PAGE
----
Mosaic has an excellent in-depth article on researchers who are trying to detect signs of consciousness in patients who have fallen into coma-like states.
The piece meshes the work of neuroscientists Adrian Owen, Nicholas Schiff and Steven Laureys who are independently looking at how to detect signs of consciousness in unresponsive brain-injured patients.
It’s an excellent piece and communicates the key difference between various states of poor response after brain injury that are crucial for making sense of the ‘consciousness in coma’ headlines.
One of the key concepts is the minimally conscious state which is where patients show signs of fleeting and impaired consciousness but which is nonetheless verifiably present.
However, MCS is still a very impaired state to be in and this is sometimes missed by news reports.
For example, lots of coverage of a recent Lancet study suggested that ‘one third of patients in persistent vegetative state (a state with no reliable signs of consciousness) may be conscious’ as if this meant they were fully conscious but trapped in their bodies, when actually they just reached criteria for minimally conscious state.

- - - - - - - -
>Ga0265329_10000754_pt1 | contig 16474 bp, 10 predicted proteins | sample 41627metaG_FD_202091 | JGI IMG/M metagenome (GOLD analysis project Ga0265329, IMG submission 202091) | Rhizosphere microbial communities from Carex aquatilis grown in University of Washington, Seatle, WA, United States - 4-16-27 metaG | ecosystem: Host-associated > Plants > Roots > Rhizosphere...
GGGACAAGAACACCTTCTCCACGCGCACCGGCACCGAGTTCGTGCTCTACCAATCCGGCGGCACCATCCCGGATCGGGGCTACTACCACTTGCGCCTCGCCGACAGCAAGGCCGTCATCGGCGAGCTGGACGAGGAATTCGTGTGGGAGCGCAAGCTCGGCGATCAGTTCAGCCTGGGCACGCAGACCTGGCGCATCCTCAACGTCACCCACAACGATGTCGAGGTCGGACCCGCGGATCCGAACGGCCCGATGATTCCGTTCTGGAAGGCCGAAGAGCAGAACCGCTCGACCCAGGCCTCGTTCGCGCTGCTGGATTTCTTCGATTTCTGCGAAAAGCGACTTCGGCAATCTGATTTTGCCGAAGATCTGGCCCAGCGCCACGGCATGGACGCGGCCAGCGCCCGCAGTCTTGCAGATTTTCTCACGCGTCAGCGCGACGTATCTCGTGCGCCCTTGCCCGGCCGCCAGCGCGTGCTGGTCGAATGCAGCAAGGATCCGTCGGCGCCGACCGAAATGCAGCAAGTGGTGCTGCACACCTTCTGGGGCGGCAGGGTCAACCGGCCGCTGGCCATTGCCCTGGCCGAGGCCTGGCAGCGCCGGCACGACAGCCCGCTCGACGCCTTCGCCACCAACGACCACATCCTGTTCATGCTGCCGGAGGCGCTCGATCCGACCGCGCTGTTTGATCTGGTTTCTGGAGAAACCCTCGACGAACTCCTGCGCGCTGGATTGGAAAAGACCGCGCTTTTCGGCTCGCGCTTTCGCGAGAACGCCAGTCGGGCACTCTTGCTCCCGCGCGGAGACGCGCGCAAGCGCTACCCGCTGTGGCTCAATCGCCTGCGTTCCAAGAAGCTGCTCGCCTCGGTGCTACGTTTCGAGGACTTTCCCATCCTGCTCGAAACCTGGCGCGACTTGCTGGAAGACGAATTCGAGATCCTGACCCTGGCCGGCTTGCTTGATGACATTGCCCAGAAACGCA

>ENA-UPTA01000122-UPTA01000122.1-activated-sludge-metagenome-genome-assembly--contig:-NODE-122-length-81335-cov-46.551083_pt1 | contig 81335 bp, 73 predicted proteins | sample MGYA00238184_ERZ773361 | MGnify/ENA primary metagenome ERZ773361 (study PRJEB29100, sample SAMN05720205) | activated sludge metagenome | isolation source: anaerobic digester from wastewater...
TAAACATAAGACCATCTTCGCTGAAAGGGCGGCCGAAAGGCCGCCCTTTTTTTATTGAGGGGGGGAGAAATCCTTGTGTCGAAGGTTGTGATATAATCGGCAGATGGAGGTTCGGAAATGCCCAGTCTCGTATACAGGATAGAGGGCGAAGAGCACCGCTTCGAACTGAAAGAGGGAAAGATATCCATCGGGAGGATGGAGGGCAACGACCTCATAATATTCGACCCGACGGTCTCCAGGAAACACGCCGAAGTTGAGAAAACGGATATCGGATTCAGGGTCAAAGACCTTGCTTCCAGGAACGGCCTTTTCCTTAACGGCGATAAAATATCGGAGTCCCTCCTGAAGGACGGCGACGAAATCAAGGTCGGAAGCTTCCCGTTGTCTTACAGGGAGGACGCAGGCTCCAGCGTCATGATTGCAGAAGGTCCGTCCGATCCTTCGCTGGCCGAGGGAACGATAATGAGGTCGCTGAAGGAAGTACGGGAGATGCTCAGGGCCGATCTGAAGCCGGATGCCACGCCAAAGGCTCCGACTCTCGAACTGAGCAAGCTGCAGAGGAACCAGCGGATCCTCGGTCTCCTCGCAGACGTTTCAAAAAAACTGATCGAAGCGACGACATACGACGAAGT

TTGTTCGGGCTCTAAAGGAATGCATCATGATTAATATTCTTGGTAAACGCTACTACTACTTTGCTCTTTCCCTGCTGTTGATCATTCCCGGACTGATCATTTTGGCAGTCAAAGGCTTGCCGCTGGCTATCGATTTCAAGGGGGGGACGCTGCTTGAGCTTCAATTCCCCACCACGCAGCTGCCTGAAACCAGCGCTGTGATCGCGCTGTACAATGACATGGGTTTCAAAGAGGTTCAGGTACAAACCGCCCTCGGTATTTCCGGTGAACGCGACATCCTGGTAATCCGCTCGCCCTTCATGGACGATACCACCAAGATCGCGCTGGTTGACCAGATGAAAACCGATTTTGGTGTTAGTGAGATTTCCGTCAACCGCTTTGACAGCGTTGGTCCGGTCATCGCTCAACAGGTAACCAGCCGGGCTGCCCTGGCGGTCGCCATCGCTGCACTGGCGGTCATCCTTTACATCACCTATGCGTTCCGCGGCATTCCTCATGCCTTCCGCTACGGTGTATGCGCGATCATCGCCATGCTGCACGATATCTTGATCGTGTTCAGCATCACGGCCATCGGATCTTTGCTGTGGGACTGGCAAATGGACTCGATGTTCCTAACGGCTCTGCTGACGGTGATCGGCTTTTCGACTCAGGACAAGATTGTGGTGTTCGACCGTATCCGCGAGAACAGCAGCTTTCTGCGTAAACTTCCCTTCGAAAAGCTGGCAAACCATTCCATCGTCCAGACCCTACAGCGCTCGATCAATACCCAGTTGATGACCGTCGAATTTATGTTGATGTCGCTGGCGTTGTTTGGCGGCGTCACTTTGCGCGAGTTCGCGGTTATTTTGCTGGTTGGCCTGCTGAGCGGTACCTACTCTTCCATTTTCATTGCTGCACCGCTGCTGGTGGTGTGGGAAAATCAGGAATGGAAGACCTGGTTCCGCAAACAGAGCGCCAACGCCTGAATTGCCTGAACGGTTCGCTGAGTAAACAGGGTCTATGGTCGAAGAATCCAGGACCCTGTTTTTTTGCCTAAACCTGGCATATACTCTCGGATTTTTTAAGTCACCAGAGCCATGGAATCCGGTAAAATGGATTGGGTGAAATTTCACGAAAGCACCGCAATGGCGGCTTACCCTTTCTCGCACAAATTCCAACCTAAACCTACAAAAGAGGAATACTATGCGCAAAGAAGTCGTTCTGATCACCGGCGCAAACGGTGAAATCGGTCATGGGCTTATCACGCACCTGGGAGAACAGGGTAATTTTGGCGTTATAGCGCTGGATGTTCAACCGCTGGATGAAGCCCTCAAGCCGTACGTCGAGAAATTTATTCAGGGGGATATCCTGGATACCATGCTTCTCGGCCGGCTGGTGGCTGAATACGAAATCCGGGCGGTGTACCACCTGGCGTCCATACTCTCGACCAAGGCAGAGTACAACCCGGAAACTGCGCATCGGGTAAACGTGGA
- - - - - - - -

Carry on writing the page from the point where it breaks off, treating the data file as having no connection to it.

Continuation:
My only point of contention with the Mosaic article is that it’s a little too enthusiastic about sleeping pill zolpidem, which has been reported to lead to a ‘miraculous’ recovery in some case reports but where results from early systematic studies still look bleak.
Nevertheless, an excellent piece that’s probably one of the best accounts of this important and innovative area of research you’re likely to read for a long-time.
Link to Mosaic article ‘The Mind Readers’.